Back Pain and Mothers - Is it inevitable?

baby carriers back pain

Have you ever wondered why back pain really gets you down?

Apart from the constant ache every time you try to bend or sit down, back pain suppresses serotonin, a compound found in your blood which, amongst other things, contributes to feelings of well-being and happiness.

Back pain is a real problem in mothers. This is mainly due to the physiological changes in the body during pregnancy, which takes a while to recover from after birth, with many mothers suffering 12 months or more later.

However, the main reason problems persist during infancy is because of bad posture when breastfeeding and the strain of lifting and carrying an increasingly growing baby.

When breastfeeding, you will often be hunched up trying to support your baby, with your shoulders rolled forward. Think about changing your posture, pulling your shoulders back occasionally and straightening your torso. You could consider wearing a posture corrector for a week or two - it will certainly help.

Simple stretches will help ease back pain – look at these from Do You Yoga. Always consult with your obstetrician before starting an exercise regime but stretching shouldn’t be a problem. Start with head roles and kneeling exercises. This guide produced by the American Academy of Orthopaedic Surgeons should prove helpful.

Normal manual handling techniques should also be applied when picking your baby up – bend at the knees, don’t twist and hold your baby close to your chest before standing up.

A baby carrier will help to ease back pain by supporting your baby's weight and spreading this across your shoulders and upper back or around your hips. Most back pain occurs in the lower back, the area that takes the most strain when carrying your baby, putting pressure on the sciatic nerve. So, by spreading the load, lower back pain is eased.

Types of Baby Carrier

The Sling

The oldest form of baby carrier, the sling has been in use for centuries in one form or another. In its basic form, a sling is little more than a scarf tied around the neck and the baby is placed in this whilst the mother carries out her daily chores.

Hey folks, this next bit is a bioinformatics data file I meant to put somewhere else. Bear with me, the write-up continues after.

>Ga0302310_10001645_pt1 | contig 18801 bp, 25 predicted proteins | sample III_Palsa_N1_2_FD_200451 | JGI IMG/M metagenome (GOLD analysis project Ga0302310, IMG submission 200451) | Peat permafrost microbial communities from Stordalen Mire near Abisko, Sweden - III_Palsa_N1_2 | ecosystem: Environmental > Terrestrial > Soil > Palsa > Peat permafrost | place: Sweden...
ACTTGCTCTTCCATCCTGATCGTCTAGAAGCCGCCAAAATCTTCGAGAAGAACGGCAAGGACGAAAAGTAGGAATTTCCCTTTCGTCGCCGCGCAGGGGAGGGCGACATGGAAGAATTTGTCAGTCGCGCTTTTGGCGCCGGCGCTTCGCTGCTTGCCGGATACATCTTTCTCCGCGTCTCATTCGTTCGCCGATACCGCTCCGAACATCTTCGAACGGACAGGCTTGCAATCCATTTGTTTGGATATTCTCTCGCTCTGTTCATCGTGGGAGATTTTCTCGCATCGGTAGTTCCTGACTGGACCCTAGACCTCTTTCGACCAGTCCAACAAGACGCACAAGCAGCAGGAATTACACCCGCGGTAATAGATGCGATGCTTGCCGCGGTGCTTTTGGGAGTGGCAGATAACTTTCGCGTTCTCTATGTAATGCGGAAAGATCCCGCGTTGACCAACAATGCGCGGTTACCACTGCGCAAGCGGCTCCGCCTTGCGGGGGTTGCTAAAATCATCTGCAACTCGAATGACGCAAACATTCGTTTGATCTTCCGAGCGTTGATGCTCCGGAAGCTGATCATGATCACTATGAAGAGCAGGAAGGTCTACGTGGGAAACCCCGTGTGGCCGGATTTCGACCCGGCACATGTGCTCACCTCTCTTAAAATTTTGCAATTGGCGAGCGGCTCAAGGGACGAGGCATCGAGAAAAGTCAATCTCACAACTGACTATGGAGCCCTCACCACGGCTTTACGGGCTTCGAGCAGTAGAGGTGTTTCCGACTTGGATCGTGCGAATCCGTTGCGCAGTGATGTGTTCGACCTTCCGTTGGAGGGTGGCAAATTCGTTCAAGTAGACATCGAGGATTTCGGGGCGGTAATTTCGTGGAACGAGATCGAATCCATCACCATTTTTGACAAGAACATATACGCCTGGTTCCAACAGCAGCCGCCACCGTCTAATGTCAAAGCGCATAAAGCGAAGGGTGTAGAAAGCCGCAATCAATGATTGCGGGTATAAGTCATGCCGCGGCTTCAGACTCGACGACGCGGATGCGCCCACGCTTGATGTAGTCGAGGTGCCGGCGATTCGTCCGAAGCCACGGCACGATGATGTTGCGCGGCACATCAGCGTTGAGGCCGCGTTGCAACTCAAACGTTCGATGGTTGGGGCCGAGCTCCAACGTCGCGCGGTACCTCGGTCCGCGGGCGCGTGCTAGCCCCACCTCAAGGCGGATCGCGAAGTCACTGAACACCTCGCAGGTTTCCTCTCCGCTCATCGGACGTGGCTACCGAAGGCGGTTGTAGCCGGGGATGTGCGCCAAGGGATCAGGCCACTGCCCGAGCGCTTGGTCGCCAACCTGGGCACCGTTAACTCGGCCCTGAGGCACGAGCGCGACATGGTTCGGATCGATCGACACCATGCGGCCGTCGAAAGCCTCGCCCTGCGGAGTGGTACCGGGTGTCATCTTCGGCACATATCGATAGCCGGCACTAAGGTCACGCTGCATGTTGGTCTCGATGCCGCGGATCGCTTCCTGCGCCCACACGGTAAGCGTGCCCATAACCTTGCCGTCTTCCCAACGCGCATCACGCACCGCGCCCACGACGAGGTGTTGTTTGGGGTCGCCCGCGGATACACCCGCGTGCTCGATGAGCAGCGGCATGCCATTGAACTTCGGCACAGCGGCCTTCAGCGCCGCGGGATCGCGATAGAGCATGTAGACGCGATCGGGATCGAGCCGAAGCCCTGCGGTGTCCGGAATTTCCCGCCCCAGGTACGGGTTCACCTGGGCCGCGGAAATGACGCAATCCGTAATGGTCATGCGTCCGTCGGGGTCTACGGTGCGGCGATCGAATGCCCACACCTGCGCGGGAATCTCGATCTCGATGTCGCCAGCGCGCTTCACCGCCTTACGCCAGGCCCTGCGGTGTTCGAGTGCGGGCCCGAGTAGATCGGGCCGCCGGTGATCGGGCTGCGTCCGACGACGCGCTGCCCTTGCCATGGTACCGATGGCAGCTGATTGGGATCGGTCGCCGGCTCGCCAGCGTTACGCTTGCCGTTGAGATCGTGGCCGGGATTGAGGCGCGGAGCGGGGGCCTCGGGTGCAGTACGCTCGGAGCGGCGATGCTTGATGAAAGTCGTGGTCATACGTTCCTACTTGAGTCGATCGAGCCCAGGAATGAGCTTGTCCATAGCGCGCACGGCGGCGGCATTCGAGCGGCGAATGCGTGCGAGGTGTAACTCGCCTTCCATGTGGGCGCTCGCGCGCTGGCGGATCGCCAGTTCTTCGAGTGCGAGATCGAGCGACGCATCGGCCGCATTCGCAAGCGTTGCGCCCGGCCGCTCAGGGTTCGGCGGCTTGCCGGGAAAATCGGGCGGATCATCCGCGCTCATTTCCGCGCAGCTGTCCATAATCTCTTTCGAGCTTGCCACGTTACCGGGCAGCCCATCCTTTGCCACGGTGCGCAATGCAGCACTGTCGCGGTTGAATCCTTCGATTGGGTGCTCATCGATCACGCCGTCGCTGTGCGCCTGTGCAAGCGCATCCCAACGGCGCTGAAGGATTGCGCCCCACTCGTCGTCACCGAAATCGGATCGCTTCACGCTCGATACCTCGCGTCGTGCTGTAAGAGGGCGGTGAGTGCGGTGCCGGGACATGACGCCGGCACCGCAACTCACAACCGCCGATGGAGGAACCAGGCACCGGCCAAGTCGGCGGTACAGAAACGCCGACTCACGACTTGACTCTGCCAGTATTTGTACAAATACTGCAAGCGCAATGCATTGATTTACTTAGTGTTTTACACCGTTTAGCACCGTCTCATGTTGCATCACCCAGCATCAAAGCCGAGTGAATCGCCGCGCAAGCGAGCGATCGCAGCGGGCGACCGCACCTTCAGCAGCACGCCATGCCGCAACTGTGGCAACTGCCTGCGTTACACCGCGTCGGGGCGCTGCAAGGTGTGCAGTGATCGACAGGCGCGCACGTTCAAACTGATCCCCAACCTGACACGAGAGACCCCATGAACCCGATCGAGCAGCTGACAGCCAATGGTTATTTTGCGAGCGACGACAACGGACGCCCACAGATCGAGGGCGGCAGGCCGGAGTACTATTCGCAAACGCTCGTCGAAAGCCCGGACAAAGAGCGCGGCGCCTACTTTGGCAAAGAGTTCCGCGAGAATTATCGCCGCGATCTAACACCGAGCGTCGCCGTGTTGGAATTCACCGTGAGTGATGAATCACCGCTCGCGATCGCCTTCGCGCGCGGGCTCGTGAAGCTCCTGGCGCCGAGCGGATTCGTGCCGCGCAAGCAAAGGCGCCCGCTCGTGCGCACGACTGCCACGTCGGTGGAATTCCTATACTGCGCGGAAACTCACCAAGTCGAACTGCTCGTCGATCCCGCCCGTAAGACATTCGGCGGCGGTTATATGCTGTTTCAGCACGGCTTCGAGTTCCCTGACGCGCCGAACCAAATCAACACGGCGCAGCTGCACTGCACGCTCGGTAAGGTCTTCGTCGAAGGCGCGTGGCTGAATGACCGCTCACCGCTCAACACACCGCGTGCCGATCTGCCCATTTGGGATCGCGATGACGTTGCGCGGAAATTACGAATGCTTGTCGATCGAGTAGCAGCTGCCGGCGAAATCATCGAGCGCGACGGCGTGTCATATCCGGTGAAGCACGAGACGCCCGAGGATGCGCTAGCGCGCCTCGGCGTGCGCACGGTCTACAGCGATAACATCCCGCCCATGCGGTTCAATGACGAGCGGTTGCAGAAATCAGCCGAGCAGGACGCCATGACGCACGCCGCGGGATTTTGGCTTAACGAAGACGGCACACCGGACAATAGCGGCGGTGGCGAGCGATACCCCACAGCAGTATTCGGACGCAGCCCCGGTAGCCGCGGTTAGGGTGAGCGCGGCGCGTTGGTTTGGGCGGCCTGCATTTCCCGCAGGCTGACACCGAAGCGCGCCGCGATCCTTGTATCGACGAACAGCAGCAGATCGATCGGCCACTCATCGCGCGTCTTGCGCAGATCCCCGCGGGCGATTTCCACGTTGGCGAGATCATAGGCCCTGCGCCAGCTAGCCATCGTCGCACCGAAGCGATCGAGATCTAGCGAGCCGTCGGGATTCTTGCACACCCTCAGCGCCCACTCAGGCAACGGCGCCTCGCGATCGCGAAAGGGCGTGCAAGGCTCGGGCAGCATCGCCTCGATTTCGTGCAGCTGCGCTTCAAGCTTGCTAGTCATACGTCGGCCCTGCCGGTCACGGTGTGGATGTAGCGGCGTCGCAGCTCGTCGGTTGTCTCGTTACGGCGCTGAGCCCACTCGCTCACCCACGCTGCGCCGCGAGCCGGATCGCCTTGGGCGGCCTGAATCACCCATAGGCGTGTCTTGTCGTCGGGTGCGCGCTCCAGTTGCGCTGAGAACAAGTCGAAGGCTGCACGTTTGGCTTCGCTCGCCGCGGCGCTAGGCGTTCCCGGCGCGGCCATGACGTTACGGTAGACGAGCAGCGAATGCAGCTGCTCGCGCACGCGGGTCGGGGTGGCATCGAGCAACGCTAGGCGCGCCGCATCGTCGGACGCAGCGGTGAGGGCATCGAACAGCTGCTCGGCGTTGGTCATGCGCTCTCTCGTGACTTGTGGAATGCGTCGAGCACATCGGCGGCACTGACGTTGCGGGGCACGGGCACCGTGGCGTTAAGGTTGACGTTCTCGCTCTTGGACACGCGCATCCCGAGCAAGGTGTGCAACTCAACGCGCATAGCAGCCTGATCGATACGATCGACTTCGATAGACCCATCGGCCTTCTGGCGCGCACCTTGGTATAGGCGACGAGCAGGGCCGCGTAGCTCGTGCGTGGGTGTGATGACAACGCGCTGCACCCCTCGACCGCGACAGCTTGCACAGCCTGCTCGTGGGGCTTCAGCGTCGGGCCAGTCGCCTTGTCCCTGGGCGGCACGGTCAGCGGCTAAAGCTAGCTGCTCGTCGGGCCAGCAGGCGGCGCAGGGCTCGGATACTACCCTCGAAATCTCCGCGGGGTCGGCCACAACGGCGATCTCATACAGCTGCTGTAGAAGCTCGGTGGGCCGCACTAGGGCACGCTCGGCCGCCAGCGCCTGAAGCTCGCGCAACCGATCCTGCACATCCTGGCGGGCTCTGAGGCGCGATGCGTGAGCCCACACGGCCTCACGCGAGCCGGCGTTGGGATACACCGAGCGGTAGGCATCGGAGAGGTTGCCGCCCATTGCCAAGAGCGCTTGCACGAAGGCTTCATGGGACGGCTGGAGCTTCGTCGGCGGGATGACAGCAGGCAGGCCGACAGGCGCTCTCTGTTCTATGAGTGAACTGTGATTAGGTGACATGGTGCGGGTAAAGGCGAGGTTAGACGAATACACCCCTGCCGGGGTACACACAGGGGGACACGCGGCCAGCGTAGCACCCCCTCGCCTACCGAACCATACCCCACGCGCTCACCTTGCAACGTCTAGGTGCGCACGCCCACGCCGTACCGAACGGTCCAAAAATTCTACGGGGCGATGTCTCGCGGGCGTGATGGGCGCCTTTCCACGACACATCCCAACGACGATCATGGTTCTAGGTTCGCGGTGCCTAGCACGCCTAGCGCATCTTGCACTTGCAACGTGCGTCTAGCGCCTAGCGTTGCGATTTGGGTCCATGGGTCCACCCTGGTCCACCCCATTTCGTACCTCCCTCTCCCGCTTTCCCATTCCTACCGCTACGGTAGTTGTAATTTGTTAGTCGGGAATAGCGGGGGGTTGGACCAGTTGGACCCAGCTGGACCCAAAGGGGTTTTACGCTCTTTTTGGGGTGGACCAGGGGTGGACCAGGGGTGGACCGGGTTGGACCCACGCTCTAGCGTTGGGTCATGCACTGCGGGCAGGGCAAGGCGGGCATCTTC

Mother with a baby in a sling

There are modern versions of this in the marketplace these days, but the principle is the same.

There have been reported injuries and even deaths from using this form of carrier, either from the baby falling out or through asphyxiation due to poor positioning. These are addressed below.

The Backpack

This is in some ways a misnomer because many wear it on their front (in fact this is the recommended way for babies under 6 months), but it is basically the same piece of equipment. Again, this has its background in ethnic groups using a shawl to hold the baby in place on the back (or front) leaving your hands free to work.

Mother with baby on her back

Modern versions can be quite sophisticated with straps and buckles which can be adjusted to suit the parent and baby.

The Hip-seat

This is bMan with baby on a hip beltasically a belt that you wear around the waist and it has a seat on which your baby sits. You need one hand to hold your baby so it does limit your activities, but it is very easy to put on (some use Velcro for speed) and it goes a long way to easing the strain on the back.

 

 

 

 


What are the dangers?

As I said before, there have been many instances where babies have been injured or even killed as a result of using a baby carrier of some sort but to be fair in most cases, it is the fault of the parent rather than the carrier. Nevertheless, manufacturers have worked to improve safety standards and produce guidelines on usage.

It is recommended that newborns be carried on the front, facing you, up to 3 months old, then facing forward after that. Only place on the back from 6 months on. Always follow the advice on TICKS for safe babywearing, and check regularly that your baby is comfortable and their airwaves are clear to allow normal breathing.

As a follow-up to this, I have a blog post I'd like to share with you on Baby Carrying Safety. with another cool acronym - B SAFE & SURE. Make sure you read this if you're babywearing for the first time, or considering it.

 

Other benefits of Baby Carriers

Whether ‘babywearing’ helps to develop a bond between baby and parent is still open for debate. In truth, the benefits are probably greater for the parent than for the child in this respect, but if it feels good, do it!

Apart from easing pressure on the lower back, the biggest benefit of using a carrier is that it frees up at least one hand to do things like open a car door, load a washing machine or vacuum the floor.

What does Baby Knows Best have to offer?

This low-cost buckle sling allows you to carry your baby in five different positions. The sling is easy to put on and take off with the help of its unique two buckle system. A large side release buckle is connected to two straps to make adjusting your sling easy.  A smaller safety buckle is included for your peace of mind. The cushioned shoulder pad ensures all-round comfort while your baby stays snug cradled softly in the cotton hammock of the carrier.

For something a little more sophisticated, try our 2-part Ergonomic Baby Carrier consisting of a backpack and hip-seat, which can be used separately or in combination. There are 6 different ways this baby carrier can be used, making it the most adaptable model on the market.

I hope you found this interesting and informative. Please feel free to leave a comment.

 

 

 


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